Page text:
P.S. – a word of caution for the squeamish. Do not examine the photos in the accompanying CD booklet during, or immediately after, a meal. Judging by the pictures he chose, co-producer/art director Dan Goldwasser clearly wants listeners to unexpectedly lose their lunch!

Rating: ****½

Buy the Evil Dead soundtrack from the Movie Music UK Store

Track Listing:

  • I’ll Rip Your Soul Out (4:50)
  • Sad Memories (5:21)
  • Don’t Say It, Don’t Write It, Don’t Hear It (4:42)
  • Demon Possession (4:21)
  • Get Me Out of Here (5:24)
  • She Tried to Kill Me (2:31)
  • He Won’t Let You Out (2:45)
  • Bloody Kiss (2:23)
  • Three Ways of Saving Her Soul (4:02)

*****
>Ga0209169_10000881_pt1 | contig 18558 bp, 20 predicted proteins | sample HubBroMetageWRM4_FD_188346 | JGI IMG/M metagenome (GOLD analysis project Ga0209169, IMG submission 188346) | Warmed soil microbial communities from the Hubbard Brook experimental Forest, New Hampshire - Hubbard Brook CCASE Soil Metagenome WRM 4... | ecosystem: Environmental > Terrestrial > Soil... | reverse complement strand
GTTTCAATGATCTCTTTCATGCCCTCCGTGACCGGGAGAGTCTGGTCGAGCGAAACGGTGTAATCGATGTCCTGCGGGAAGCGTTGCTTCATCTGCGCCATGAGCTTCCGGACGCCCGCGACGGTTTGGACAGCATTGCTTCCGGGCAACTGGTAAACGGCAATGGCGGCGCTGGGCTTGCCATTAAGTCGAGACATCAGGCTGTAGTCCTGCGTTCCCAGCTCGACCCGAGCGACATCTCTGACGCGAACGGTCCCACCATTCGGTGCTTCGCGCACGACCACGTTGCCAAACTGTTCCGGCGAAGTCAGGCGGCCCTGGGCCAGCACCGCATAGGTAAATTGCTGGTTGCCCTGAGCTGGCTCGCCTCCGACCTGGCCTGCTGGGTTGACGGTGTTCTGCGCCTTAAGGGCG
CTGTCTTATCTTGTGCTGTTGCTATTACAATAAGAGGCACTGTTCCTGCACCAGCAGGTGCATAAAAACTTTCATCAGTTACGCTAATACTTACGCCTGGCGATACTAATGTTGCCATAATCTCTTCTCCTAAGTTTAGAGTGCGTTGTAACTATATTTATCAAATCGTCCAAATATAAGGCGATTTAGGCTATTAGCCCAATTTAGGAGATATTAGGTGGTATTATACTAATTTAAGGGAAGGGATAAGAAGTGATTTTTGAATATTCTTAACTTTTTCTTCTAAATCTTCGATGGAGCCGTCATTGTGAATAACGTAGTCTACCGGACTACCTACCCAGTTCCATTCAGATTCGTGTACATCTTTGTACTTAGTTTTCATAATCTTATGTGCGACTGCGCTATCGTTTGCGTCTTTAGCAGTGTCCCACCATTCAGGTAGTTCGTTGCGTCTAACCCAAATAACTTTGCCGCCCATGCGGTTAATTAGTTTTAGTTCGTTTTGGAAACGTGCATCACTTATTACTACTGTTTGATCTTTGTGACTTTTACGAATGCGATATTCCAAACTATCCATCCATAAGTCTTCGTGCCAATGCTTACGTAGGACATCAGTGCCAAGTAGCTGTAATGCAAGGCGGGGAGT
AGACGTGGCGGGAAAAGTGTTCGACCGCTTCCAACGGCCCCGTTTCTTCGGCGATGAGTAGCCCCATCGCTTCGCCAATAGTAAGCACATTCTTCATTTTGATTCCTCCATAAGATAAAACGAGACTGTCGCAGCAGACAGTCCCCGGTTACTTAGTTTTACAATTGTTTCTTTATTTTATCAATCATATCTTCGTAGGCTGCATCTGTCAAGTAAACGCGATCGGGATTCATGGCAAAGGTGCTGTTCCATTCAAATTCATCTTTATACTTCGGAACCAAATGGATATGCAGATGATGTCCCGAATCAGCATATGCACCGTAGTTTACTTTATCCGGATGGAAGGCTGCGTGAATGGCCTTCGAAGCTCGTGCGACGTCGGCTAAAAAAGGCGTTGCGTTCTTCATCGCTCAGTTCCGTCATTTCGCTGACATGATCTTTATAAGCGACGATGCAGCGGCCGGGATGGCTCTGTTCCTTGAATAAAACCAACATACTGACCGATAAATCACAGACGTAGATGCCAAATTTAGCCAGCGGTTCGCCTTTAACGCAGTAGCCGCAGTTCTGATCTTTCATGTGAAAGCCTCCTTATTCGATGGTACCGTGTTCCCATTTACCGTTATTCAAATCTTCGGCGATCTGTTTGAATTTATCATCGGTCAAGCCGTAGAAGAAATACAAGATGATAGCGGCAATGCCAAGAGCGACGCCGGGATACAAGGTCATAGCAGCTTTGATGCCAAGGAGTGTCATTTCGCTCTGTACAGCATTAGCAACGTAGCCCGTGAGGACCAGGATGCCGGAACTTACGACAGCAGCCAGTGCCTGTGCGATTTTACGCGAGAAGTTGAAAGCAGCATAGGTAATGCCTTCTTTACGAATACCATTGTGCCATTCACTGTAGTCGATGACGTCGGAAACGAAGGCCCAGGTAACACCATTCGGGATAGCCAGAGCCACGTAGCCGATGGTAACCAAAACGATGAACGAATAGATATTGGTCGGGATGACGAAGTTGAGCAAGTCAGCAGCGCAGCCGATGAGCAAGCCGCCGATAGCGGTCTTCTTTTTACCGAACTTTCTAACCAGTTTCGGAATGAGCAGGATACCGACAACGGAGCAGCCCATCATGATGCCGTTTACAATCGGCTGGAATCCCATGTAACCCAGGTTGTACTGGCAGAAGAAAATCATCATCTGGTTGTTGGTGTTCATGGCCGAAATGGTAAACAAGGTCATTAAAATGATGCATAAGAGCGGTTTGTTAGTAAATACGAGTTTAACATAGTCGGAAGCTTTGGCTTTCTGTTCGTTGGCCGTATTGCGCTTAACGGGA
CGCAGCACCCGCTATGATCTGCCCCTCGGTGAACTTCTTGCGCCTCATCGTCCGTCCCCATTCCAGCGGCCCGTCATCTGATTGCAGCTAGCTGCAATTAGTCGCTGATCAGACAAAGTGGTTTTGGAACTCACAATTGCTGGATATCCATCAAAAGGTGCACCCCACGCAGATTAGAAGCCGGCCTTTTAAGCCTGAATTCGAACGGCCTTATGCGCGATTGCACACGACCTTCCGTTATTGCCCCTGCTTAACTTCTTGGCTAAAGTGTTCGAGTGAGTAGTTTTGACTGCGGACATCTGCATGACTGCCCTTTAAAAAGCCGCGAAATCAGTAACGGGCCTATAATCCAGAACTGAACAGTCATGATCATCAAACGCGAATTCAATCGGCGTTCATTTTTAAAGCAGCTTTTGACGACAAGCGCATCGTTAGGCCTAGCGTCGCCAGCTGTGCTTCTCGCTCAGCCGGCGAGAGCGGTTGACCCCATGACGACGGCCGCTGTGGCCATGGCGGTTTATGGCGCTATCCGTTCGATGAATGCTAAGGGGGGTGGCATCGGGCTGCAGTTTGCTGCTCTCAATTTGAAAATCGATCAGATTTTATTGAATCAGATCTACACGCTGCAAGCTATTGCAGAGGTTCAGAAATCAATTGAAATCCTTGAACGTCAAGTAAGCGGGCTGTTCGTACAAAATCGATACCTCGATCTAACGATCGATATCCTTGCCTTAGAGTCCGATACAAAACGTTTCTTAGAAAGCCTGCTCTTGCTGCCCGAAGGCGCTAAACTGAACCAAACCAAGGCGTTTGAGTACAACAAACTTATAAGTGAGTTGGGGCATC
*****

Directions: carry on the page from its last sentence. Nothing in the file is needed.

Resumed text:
• Natalie Hunting (5:34)
  • I’ll Do What I Gotta Do (8:42)
  • Come Back to Me (3:02)
  • He’s Coming (3:21)
  • Abominations Rising (6:58)
  • The Pendant/Evil Tango (3:21)
  • The Evil Dead Main Theme (1:41)
  • Come Back To Me (Alternate) (2:01)

Running Time: 71 minutes 33 seconds

La-La Land Records LLLCD-1255 (2013)

Music composed and conducted by Roque Baños. Performed by The Pro Arte Orchestra and BTG Chapel Choir. Orchestrations by Roque Baños and Ginés Carrión. Recorded and mixed by Geoff Foster. Edited by Maarten Hofmeijer. Album produced by Roque Baños, MV Gerhard, Matt Verboys and Dan Goldwasser.

  1. April 26, 2013 at 7:53 am

    Oooh, this sounds like a good one. Your comparison to “Drag Me to Hell” has got me really interested. Love that score!

  2. April 27, 2013 at 12:51 pm

    agree all the way Banos has created a score that is pretty unrelenting and filled with some real scary material, but love it..